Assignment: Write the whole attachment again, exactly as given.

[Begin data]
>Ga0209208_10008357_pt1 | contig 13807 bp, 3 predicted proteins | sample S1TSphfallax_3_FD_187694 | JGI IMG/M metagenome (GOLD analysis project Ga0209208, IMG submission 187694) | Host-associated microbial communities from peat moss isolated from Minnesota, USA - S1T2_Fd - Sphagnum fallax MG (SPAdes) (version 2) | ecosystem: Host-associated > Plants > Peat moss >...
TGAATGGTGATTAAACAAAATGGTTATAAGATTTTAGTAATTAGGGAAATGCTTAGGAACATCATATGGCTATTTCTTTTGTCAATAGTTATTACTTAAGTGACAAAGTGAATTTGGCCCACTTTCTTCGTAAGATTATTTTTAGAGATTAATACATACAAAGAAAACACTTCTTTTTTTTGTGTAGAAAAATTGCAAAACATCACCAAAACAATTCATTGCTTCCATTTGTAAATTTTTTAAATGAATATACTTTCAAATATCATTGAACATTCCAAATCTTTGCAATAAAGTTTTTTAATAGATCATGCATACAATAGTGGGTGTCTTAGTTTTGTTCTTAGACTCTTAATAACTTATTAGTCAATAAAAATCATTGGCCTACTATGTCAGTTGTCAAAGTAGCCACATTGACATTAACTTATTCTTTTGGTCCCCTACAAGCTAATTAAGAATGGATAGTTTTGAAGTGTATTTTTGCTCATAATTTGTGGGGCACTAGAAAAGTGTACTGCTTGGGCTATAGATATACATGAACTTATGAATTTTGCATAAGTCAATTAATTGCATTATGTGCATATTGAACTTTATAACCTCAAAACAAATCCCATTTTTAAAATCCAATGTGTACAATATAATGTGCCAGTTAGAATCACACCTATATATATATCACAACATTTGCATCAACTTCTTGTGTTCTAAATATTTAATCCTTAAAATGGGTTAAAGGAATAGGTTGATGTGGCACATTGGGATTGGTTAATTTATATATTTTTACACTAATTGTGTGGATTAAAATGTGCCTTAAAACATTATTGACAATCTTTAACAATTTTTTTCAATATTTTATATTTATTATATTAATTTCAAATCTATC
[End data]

>Ga0209208_10008357_pt1 | contig 13807 bp, 3 predicted proteins | sample S1TSphfallax_3_FD_187694 | JGI IMG/M metagenome (GOLD analysis project Ga0209208, IMG submission 187694) | Host-associated microbial communities from peat moss isolated from Minnesota, USA - S1T2_Fd - Sphagnum fallax MG (SPAdes) (version 2) | ecosystem: Host-associated > Plants > Peat moss >...
TGAATGGTGATTAAACAAAATGGTTATAAGATTTTAGTAATTAGGGAAATGCTTAGGAACATCATATGGCTATTTCTTTTGTCAATAGTTATTACTTAAGTGACAAAGTGAATTTGGCCCACTTTCTTCGTAAGATTATTTTTAGAGATTAATACATACAAAGAAAACACTTCTTTTTTTTGTGTAGAAAAATTGCAAAACATCACCAAAACAATTCATTGCTTCCATTTGTAAATTTTTTAAATGAATATACTTTCAAATATCATTGAACATTCCAAATCTTTGCAATAAAGTTTTTTAATAGATCATGCATACAATAGTGGGTGTCTTAGTTTTGTTCTTAGACTCTTAATAACTTATTAGTCAATAAAAATCATTGGCCTACTATGTCAGTTGTCAAAGTAGCCACATTGACATTAACTTATTCTTTTGGTCCCCTACAAGCTAATTAAGAATGGATAGTTTTGAAGTGTATTTTTGCTCATAATTTGTGGGGCACTAGAAAAGTGTACTGCTTGGGCTATAGATATACATGAACTTATGAATTTTGCATAAGTCAATTAATTGCATTATGTGCATATTGAACTTTATAACCTCAAAACAAATCCCATTTTTAAAATCCAATGTGTACAATATAATGTGCCAGTTAGAATCACACCTATATATATATCACAACATTTGCATCAACTTCTTGTGTTCTAAATATTTAATCCTTAAAATGGGTTAAAGGAATAGGTTGATGTGGCACATTGGGATTGGTTAATTTATATATTTTTACACTAATTGTGTGGATTAAAATGTGCCTTAAAACATTATTGACAATCTTTAACAATTTTTTTCAATATTTTATATTTATTATATTAATTTCAAATCTATC